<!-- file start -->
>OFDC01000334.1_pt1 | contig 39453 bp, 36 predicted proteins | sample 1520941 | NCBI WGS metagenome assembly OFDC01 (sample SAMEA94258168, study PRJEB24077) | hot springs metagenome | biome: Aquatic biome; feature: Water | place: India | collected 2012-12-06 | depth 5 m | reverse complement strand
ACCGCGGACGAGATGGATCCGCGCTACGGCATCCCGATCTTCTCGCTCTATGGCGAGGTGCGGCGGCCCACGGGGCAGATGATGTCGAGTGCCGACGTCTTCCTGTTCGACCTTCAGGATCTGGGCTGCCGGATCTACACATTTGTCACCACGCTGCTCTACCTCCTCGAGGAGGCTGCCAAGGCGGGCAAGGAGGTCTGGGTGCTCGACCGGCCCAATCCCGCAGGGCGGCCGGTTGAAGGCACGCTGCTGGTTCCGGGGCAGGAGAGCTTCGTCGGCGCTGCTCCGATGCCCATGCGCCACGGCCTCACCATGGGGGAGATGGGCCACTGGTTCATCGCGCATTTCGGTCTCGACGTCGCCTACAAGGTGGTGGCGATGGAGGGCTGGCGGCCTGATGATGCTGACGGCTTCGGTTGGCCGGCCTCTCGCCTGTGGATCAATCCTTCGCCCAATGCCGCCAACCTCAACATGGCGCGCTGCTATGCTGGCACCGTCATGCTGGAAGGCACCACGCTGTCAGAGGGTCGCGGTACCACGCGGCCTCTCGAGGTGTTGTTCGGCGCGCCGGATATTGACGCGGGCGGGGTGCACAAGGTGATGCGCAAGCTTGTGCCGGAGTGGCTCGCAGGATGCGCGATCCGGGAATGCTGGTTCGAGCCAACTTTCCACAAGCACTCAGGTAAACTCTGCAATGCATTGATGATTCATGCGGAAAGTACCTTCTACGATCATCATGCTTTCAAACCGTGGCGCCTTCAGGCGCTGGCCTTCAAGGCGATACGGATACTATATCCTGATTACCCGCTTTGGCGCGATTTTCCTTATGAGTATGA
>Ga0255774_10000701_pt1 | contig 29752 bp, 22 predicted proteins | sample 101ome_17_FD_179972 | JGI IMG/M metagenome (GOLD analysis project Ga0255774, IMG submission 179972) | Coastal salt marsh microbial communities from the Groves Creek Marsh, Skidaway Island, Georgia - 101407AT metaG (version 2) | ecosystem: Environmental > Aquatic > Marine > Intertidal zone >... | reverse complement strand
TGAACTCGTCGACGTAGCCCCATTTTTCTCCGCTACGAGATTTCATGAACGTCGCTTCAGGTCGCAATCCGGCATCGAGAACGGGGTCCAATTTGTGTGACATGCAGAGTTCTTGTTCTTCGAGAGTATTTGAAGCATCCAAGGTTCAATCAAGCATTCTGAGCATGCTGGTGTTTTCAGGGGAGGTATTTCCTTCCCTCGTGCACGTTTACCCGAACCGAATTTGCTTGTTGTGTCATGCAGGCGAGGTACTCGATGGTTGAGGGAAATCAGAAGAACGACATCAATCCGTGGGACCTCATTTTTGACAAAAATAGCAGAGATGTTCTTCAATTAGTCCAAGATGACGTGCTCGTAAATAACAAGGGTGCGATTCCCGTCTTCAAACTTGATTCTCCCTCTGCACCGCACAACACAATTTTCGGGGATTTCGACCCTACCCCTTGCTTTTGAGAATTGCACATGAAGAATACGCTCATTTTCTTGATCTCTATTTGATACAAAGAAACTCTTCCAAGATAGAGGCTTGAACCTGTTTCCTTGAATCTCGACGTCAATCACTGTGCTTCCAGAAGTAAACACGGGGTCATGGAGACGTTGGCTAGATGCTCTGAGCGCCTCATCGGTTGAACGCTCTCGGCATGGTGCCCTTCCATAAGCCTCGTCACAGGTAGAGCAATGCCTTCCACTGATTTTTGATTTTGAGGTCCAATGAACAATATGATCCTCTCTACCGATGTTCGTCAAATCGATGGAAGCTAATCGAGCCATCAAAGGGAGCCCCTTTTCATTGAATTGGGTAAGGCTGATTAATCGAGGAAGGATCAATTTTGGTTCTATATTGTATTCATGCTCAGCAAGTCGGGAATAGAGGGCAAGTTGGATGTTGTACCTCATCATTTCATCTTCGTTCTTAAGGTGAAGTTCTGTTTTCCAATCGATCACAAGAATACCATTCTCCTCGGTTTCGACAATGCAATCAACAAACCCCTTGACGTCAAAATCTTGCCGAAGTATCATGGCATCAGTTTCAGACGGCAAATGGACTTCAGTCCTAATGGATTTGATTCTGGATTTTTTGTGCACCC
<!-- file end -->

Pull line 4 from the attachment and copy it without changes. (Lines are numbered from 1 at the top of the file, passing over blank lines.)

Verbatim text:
TGAACTCGTCGACGTAGCCCCATTTTTCTCCGCTACGAGATTTCATGAACGTCGCTTCAGGTCGCAATCCGGCATCGAGAACGGGGTCCAATTTGTGTGACATGCAGAGTTCTTGTTCTTCGAGAGTATTTGAAGCATCCAAGGTTCAATCAAGCATTCTGAGCATGCTGGTGTTTTCAGGGGAGGTATTTCCTTCCCTCGTGCACGTTTACCCGAACCGAATTTGCTTGTTGTGTCATGCAGGCGAGGTACTCGATGGTTGAGGGAAATCAGAAGAACGACATCAATCCGTGGGACCTCATTTTTGACAAAAATAGCAGAGATGTTCTTCAATTAGTCCAAGATGACGTGCTCGTAAATAACAAGGGTGCGATTCCCGTCTTCAAACTTGATTCTCCCTCTGCACCGCACAACACAATTTTCGGGGATTTCGACCCTACCCCTTGCTTTTGAGAATTGCACATGAAGAATACGCTCATTTTCTTGATCTCTATTTGATACAAAGAAACTCTTCCAAGATAGAGGCTTGAACCTGTTTCCTTGAATCTCGACGTCAATCACTGTGCTTCCAGAAGTAAACACGGGGTCATGGAGACGTTGGCTAGATGCTCTGAGCGCCTCATCGGTTGAACGCTCTCGGCATGGTGCCCTTCCATAAGCCTCGTCACAGGTAGAGCAATGCCTTCCACTGATTTTTGATTTTGAGGTCCAATGAACAATATGATCCTCTCTACCGATGTTCGTCAAATCGATGGAAGCTAATCGAGCCATCAAAGGGAGCCCCTTTTCATTGAATTGGGTAAGGCTGATTAATCGAGGAAGGATCAATTTTGGTTCTATATTGTATTCATGCTCAGCAAGTCGGGAATAGAGGGCAAGTTGGATGTTGTACCTCATCATTTCATCTTCGTTCTTAAGGTGAAGTTCTGTTTTCCAATCGATCACAAGAATACCATTCTCCTCGGTTTCGACAATGCAATCAACAAACCCCTTGACGTCAAAATCTTGCCGAAGTATCATGGCATCAGTTTCAGACGGCAAATGGACTTCAGTCCTAATGGATTTGATTCTGGATTTTTTGTGCACCC